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Land and agriculture in Zimbabwe following land reform

In May, I was invited to give a talk on Zimbabwe’s land reform and its aftermath by a great new student initiative at SOAS (School of African and Asia Studies) focused on agriculture and development in Africa. The event was hosted by the Royal African Society and SOAS. I was on a panel with Na Ncube who leads a great initiative in Matabeleland called the Global Native (see an earlier blog).

There is a recording of the event available here. Below I have elaborated my notes a bit, so they are more readable. They should vaguely tally with what I said. The discussion was great too, and worth a listen.

So here’s the talk….

A very brief history

Land and its relationship to agriculture has had a long and fraught history in Zimbabwe. As Robin Palmer said in his brilliant book, Land and Racial Domination in Rhodesia, back in 1977:

The most acute and difficult question confronting the first government of Zimbabwe will be that of land, bedeviled by its past use as a political and economic weapon by the whites and by consequent mythologies to which this has given rise. The problem will not be an easy one to resolve.

Indeed, this has come to pass. A difficult relationship between land, agriculture and livelihoods continues.

Before discussing some of our work on land and livelihoods since the land reform of 2000, I want to offer some brief historical context.

In the 1980s – resettlement was central to the post-Independence effort, and various models, based on a willing seller, willing buyer approach to transfers, were tried out. The so-called Model A schemes – a smallholder approach – was relatively successful as shown by the long-term by Bill Kinsey and others.

By the 1990, resettlement had slowed down, and by late 90s, some 72,000 households on 3.2m ha had been settled. This was way lower than the original targets. In this period there was an acceleration of acquisitions of farms by black elites, and commercial farms prospered in the liberalised economic environment.

But by 2000, 20 years after Independence, there had been no fundamental changes in the agrarian system. It was still based on a dualist arrangement – large-scale commercial farms contrasting with communal areas (and some resettlement schemes) – and was hiding many tensions and much political discontent.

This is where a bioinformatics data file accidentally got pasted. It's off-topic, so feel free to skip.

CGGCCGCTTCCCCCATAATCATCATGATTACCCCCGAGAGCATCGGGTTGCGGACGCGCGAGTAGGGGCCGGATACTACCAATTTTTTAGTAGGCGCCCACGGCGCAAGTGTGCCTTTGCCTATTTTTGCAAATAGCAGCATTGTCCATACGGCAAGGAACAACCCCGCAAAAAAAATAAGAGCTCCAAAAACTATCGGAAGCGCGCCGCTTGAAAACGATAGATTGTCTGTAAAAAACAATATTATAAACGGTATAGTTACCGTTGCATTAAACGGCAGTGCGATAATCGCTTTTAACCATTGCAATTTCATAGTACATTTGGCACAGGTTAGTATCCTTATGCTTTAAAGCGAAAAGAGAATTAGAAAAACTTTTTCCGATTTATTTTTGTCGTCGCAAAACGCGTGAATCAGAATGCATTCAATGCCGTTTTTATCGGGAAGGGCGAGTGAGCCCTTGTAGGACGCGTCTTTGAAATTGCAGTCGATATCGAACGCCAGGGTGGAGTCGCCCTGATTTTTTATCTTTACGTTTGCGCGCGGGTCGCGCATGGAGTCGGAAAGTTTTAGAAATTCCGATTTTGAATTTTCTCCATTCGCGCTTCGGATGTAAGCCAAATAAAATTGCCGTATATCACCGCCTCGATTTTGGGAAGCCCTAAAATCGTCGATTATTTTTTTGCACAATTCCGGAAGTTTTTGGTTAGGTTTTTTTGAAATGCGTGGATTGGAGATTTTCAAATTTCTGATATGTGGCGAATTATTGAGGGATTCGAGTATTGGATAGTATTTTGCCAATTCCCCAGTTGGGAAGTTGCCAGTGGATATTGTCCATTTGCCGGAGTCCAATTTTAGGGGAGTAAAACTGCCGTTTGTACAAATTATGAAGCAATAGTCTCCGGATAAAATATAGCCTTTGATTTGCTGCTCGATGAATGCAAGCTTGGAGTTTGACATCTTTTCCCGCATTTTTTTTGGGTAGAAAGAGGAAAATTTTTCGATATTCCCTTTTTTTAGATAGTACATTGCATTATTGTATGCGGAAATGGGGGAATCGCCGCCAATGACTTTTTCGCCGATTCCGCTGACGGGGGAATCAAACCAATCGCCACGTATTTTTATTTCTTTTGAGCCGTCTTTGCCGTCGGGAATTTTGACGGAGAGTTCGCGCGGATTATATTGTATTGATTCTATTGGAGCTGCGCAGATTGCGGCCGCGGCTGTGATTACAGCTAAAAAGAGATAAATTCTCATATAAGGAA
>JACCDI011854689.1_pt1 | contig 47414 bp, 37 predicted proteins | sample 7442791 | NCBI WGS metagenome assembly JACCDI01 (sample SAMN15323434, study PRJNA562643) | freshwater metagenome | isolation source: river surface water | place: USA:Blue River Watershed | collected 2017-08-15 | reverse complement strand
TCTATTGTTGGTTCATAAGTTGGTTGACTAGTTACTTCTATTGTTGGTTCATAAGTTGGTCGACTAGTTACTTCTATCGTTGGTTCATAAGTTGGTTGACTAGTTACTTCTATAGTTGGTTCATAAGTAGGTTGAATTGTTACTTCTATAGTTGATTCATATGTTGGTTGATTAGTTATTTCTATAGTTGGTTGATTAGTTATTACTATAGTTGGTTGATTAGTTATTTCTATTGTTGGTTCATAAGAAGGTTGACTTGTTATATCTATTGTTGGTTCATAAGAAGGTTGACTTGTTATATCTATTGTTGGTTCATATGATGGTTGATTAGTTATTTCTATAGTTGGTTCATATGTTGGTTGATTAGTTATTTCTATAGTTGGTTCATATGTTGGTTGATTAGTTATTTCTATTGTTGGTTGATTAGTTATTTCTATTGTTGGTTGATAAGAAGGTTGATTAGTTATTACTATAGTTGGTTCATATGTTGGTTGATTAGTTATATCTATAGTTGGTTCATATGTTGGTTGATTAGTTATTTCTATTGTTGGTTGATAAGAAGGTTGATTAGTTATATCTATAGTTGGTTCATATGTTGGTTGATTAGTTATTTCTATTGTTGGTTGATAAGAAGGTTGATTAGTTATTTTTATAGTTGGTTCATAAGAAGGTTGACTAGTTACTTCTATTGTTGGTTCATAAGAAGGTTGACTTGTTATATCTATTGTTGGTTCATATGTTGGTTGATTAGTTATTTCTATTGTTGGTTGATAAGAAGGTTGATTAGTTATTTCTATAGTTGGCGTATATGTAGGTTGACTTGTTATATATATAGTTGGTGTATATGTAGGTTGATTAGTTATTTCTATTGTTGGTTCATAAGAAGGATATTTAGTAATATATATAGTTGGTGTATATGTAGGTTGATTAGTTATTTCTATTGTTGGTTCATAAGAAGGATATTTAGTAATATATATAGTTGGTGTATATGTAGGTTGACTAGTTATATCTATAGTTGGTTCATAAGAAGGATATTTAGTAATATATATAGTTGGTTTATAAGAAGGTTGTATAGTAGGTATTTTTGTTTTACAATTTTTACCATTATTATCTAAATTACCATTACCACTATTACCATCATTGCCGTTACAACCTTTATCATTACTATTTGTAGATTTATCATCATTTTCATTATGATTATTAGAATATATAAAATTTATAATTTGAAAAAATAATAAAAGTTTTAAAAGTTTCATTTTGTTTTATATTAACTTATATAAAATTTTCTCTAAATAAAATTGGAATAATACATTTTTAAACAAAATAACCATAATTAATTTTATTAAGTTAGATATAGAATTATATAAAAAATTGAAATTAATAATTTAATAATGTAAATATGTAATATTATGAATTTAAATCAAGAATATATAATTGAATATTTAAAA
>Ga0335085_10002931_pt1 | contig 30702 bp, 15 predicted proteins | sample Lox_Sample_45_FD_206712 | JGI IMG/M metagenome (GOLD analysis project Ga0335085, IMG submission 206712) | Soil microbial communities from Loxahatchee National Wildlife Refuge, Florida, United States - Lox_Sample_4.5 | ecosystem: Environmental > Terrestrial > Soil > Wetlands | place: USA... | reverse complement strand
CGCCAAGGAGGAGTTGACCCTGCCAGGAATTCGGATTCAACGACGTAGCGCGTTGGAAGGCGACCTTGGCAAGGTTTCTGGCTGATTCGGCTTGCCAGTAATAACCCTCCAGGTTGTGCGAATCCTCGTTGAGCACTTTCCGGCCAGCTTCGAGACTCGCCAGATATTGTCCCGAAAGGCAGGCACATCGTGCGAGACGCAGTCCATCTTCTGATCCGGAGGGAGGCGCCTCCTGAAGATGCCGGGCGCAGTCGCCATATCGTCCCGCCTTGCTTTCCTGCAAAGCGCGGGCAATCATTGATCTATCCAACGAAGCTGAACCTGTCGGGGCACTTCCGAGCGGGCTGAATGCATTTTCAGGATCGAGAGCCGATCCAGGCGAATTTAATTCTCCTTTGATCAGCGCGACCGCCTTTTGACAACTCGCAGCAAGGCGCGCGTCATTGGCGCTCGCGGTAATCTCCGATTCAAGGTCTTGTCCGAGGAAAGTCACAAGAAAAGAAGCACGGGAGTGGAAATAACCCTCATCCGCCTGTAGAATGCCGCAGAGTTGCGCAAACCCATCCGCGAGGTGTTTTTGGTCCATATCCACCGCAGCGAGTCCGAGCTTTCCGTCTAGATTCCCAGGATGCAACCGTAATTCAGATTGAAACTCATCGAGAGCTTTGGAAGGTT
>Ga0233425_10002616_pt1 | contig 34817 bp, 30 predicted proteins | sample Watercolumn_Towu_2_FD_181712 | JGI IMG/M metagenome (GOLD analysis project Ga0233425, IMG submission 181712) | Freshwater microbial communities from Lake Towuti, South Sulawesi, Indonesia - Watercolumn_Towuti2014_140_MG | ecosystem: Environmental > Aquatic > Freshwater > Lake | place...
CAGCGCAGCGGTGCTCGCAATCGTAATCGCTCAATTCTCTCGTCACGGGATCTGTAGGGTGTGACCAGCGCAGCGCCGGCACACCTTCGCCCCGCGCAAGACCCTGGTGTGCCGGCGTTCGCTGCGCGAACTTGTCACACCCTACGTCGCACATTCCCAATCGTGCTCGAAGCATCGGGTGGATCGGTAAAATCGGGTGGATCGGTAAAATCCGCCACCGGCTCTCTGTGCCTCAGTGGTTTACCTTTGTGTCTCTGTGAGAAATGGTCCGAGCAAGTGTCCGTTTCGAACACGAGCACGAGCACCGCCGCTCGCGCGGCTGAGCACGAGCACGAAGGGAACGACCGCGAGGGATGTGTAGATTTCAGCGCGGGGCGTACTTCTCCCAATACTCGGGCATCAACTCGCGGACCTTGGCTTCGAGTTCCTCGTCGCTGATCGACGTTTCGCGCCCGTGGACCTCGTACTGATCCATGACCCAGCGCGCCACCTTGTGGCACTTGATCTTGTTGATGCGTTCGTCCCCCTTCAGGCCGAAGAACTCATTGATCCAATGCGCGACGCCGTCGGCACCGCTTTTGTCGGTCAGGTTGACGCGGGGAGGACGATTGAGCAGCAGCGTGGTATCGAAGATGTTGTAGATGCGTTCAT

From the early land invasions in late 1990s, accelerating in 2000 following the Constitutional referendum, there were major changes in land use across Zimbabwe, as people took the land. What later became the fast-track land reform programme (FTLRP), resulted in about 10 million hectares being transferred to about 220,000 households, within just a few years, involving both small-scale (A1) and medium scale (A2) farms.

This was a volatile period, sometimes violent, resulting a huge upheaval, and a loss of much of what was white owned large-scale agriculture. It is a highly varied story, and any simple narrative is simply not possible, as I’ve argued many times before.

Post-land reform livelihoods: three themes

Since 2000, we’ve been tracking what has happened – now in three sites in Masvingo, Mazowe and Matobo. Since the land reform, we have argued it is important to have some solid data on economic, social and political changes in the face of often highly ill-informed commentary and policy debate.

I want to highlight three key themes from our findings.

First, there is a new agrarian structure. As Sam Moyo and others have described, it’s now a trimodal system: small-scale (most), medium scale and large-scale and estates (importantly still present and often involving multinational agribusiness).

Second there has been varied performance in production, and so mixed success, across this trimodal system.

The small-scale A1 farms have done surprisingly well (this is consistent across our sites: production has grown; investment has expanded, involving what we refer to as accumulation from below; some economic growth potentials have been generated, especially linked to small towns; and new value chains and linkages have been created. To my mind, this is an important, unsung agricultural transformation, but with vanishingly little external support

By contrast, the A2 medium-scale farms have done less well. Capital constraints, lack of investment, limited finance/credit have hampered production, but some new joint ventures and contracting arrangements have helped. Unlike the European commercial farms established in colonial era in these same areas, there has been virtually no finance and state support.

In the large-scale and estate sector, the story has been varied. But the sugar estates are continuing, and are increasingly reliant on new outgrower arrangements to assure profits.

Third, there have been shifts in politics, as a result of this reconfiguration of land and its uses. Again, this is reflected in different ways across the trimodal system.